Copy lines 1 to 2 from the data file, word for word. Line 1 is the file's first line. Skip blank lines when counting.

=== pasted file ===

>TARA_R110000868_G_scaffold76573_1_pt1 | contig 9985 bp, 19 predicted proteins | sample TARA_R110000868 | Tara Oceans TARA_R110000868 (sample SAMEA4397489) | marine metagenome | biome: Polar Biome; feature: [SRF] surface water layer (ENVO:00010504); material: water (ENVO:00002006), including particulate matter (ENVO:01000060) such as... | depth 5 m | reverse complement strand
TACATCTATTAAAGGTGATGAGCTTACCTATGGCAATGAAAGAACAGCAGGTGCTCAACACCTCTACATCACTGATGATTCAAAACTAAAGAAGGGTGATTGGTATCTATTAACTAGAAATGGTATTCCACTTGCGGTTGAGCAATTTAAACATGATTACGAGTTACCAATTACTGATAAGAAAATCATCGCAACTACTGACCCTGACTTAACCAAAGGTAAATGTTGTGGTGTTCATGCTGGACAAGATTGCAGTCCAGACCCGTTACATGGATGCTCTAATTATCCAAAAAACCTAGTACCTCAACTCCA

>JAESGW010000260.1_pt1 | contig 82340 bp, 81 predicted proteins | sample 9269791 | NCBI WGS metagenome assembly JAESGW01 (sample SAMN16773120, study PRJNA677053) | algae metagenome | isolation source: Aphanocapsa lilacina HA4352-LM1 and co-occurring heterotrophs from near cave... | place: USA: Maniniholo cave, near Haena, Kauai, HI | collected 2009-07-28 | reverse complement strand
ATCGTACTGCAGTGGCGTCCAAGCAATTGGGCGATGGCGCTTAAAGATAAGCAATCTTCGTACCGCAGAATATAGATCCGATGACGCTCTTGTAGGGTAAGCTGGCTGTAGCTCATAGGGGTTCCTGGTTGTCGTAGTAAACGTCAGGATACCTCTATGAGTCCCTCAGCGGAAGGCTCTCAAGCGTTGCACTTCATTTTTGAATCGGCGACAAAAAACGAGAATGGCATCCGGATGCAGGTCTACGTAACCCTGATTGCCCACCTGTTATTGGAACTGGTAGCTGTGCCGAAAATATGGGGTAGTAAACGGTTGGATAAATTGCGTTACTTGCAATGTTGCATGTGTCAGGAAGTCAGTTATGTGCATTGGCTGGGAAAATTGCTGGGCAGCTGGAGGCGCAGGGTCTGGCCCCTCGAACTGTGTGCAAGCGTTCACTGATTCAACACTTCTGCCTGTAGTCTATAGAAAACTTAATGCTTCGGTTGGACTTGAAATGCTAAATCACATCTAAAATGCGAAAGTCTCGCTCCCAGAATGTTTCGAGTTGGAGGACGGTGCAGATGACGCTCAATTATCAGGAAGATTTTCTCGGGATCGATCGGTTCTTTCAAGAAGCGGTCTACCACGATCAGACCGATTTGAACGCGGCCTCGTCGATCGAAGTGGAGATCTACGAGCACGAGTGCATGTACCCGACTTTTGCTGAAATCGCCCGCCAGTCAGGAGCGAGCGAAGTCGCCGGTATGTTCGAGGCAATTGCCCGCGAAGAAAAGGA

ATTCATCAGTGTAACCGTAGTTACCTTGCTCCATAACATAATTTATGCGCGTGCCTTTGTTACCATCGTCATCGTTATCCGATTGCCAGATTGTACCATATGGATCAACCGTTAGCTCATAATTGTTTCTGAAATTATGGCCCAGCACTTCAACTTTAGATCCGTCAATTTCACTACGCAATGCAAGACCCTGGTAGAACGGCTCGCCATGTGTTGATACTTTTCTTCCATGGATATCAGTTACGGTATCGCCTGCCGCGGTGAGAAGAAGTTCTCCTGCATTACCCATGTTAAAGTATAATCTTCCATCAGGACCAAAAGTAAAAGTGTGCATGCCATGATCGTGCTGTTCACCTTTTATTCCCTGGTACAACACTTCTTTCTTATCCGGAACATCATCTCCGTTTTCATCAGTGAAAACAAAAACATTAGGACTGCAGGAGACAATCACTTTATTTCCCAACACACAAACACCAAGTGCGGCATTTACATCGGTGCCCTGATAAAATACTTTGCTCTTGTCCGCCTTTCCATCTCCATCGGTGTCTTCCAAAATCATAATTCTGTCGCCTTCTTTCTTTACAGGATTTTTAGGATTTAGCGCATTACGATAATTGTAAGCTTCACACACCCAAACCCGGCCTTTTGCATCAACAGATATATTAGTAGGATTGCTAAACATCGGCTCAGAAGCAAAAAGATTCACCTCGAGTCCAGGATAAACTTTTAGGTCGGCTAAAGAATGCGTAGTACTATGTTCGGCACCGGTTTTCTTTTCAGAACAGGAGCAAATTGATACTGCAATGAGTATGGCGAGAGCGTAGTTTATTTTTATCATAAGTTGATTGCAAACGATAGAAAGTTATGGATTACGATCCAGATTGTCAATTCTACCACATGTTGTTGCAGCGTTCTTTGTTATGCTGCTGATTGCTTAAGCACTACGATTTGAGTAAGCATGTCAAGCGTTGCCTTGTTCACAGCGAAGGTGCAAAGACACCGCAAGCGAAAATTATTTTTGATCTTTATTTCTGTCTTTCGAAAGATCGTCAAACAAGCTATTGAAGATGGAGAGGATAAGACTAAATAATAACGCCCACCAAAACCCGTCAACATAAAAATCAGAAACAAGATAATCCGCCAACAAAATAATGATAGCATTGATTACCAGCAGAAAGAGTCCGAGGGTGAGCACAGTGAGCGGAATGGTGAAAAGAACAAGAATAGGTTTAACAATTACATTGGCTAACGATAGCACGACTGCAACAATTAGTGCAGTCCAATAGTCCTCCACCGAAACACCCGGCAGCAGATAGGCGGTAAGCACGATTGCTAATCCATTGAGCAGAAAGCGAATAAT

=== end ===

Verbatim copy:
>TARA_R110000868_G_scaffold76573_1_pt1 | contig 9985 bp, 19 predicted proteins | sample TARA_R110000868 | Tara Oceans TARA_R110000868 (sample SAMEA4397489) | marine metagenome | biome: Polar Biome; feature: [SRF] surface water layer (ENVO:00010504); material: water (ENVO:00002006), including particulate matter (ENVO:01000060) such as... | depth 5 m | reverse complement strand
TACATCTATTAAAGGTGATGAGCTTACCTATGGCAATGAAAGAACAGCAGGTGCTCAACACCTCTACATCACTGATGATTCAAAACTAAAGAAGGGTGATTGGTATCTATTAACTAGAAATGGTATTCCACTTGCGGTTGAGCAATTTAAACATGATTACGAGTTACCAATTACTGATAAGAAAATCATCGCAACTACTGACCCTGACTTAACCAAAGGTAAATGTTGTGGTGTTCATGCTGGACAAGATTGCAGTCCAGACCCGTTACATGGATGCTCTAATTATCCAAAAAACCTAGTACCTCAACTCCA